I was just wondering if any of you saw the impacts of Shoemaker/Levy-9 on Jupiter? I didn't own a telescope then. In fact I wasn't into observing then. I know I wasted the once-in-a-lifetime-chance to see the impact. But you never do know if it'll happen again.
Yes, two of the impacts occurred early evening on separate evenings here, and we were blessed with clear weather and good seeing. Several had the chance to watch with 12" f/5, 14" f/7 and 16" f/7 dobs, we were timing the impacts down to the second, and had a fine view of the impacts as they rotated into view.
Yes I think it was the most memorable thing I've ever seen. After Luis and Walter Alvarez publicised their theory based on geological evidence it wasn't fully accepted as the fate of the dinosaurs for several years but the SL9 impact:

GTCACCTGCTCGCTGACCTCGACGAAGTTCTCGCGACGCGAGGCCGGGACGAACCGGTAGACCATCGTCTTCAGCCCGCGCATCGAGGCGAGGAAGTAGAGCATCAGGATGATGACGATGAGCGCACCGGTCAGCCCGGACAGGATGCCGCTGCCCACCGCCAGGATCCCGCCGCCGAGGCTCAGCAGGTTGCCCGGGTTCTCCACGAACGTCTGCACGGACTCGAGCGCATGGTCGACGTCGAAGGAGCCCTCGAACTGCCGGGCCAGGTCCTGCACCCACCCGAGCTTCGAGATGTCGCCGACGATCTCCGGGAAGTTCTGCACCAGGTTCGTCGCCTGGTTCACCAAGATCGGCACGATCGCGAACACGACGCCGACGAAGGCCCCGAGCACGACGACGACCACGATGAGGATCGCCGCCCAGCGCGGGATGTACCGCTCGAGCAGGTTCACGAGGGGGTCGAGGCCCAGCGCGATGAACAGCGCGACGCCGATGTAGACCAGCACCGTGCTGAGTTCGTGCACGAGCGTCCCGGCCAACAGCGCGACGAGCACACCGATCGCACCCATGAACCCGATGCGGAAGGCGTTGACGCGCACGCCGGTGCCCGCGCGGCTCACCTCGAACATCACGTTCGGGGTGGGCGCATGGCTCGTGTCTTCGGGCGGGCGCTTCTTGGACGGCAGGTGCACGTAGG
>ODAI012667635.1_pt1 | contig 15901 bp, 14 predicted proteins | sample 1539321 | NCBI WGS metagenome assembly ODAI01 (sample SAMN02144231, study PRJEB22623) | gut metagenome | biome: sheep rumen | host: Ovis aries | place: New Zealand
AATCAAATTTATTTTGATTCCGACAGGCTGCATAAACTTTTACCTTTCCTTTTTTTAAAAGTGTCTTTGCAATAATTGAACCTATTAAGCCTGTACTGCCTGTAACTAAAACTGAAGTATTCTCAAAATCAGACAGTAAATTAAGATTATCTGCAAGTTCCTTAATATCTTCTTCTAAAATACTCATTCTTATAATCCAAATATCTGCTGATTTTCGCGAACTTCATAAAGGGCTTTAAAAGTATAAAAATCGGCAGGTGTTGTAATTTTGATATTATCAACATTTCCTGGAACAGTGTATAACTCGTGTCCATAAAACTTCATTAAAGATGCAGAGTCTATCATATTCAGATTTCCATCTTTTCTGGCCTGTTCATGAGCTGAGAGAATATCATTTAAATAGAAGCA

- made it quite clear this would have been an extinction event on earth;
- finally nailed all arguments about what happened to the dinosaurs.
SL9 was found on a previous orbit in 1993 and was somewhat unremarkable, though the elements in the IAU circular indicated it would make a very close approach to Jupiter the next orbit. It wasn't until it was recovered in 1994 that Brian Marsden issued another circular with some excitement announcing it was going to be a head-on impact.
In this respect my generation were incredibly lucky to have the scientific tools and evidence to assemble "Big History", the astronomical and computing resources to have spotted SL9 previously, then recover it and determine the orbit so accurately not just to know it would impact, but the impact time for each fragment down to the second, and also so many amateurs able to see the impact sites for themselves.
Quite likely we will know well in advance of another - objects the size of SL9 are easily within reach of the professional oservatories and for each object known the professionals do determine its orbit to check for future collisions.
Edited by luxo II, 31 May 2020 - 06:56 AM.